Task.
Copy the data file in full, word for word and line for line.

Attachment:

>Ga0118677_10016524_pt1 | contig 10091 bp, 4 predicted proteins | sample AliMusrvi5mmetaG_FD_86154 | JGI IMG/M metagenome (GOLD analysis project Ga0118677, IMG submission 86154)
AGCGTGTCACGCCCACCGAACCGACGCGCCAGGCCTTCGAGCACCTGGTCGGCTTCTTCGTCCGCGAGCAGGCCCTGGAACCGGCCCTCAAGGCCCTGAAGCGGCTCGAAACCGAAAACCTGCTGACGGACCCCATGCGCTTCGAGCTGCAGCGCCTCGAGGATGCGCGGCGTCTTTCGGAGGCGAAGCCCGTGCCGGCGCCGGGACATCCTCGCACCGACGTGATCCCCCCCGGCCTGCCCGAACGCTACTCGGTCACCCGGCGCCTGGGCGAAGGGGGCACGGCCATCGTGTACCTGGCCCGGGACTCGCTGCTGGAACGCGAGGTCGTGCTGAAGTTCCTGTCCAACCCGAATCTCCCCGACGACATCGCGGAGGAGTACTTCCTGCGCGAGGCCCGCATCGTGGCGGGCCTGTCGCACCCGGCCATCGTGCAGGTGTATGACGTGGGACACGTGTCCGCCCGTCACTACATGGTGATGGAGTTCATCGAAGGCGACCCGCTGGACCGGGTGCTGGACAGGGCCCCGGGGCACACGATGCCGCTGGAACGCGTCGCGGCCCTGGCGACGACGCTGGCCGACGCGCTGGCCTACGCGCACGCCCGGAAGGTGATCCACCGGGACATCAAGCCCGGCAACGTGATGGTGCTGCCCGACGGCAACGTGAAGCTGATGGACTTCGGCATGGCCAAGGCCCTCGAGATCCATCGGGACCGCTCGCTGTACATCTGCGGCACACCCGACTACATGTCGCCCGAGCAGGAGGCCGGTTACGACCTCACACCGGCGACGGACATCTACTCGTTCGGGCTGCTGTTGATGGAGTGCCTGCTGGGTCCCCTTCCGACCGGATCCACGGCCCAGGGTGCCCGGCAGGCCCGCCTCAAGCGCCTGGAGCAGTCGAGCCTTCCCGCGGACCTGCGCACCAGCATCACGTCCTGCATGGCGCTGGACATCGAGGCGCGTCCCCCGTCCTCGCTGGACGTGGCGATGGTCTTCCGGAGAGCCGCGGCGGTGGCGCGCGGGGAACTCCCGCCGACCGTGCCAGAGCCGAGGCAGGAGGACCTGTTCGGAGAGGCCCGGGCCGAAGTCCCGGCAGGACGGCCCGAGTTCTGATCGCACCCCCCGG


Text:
>Ga0118677_10016524_pt1 | contig 10091 bp, 4 predicted proteins | sample AliMusrvi5mmetaG_FD_86154 | JGI IMG/M metagenome (GOLD analysis project Ga0118677, IMG submission 86154)
AGCGTGTCACGCCCACCGAACCGACGCGCCAGGCCTTCGAGCACCTGGTCGGCTTCTTCGTCCGCGAGCAGGCCCTGGAACCGGCCCTCAAGGCCCTGAAGCGGCTCGAAACCGAAAACCTGCTGACGGACCCCATGCGCTTCGAGCTGCAGCGCCTCGAGGATGCGCGGCGTCTTTCGGAGGCGAAGCCCGTGCCGGCGCCGGGACATCCTCGCACCGACGTGATCCCCCCCGGCCTGCCCGAACGCTACTCGGTCACCCGGCGCCTGGGCGAAGGGGGCACGGCCATCGTGTACCTGGCCCGGGACTCGCTGCTGGAACGCGAGGTCGTGCTGAAGTTCCTGTCCAACCCGAATCTCCCCGACGACATCGCGGAGGAGTACTTCCTGCGCGAGGCCCGCATCGTGGCGGGCCTGTCGCACCCGGCCATCGTGCAGGTGTATGACGTGGGACACGTGTCCGCCCGTCACTACATGGTGATGGAGTTCATCGAAGGCGACCCGCTGGACCGGGTGCTGGACAGGGCCCCGGGGCACACGATGCCGCTGGAACGCGTCGCGGCCCTGGCGACGACGCTGGCCGACGCGCTGGCCTACGCGCACGCCCGGAAGGTGATCCACCGGGACATCAAGCCCGGCAACGTGATGGTGCTGCCCGACGGCAACGTGAAGCTGATGGACTTCGGCATGGCCAAGGCCCTCGAGATCCATCGGGACCGCTCGCTGTACATCTGCGGCACACCCGACTACATGTCGCCCGAGCAGGAGGCCGGTTACGACCTCACACCGGCGACGGACATCTACTCGTTCGGGCTGCTGTTGATGGAGTGCCTGCTGGGTCCCCTTCCGACCGGATCCACGGCCCAGGGTGCCCGGCAGGCCCGCCTCAAGCGCCTGGAGCAGTCGAGCCTTCCCGCGGACCTGCGCACCAGCATCACGTCCTGCATGGCGCTGGACATCGAGGCGCGTCCCCCGTCCTCGCTGGACGTGGCGATGGTCTTCCGGAGAGCCGCGGCGGTGGCGCGCGGGGAACTCCCGCCGACCGTGCCAGAGCCGAGGCAGGAGGACCTGTTCGGAGAGGCCCGGGCCGAAGTCCCGGCAGGACGGCCCGAGTTCTGATCGCACCCCCCGG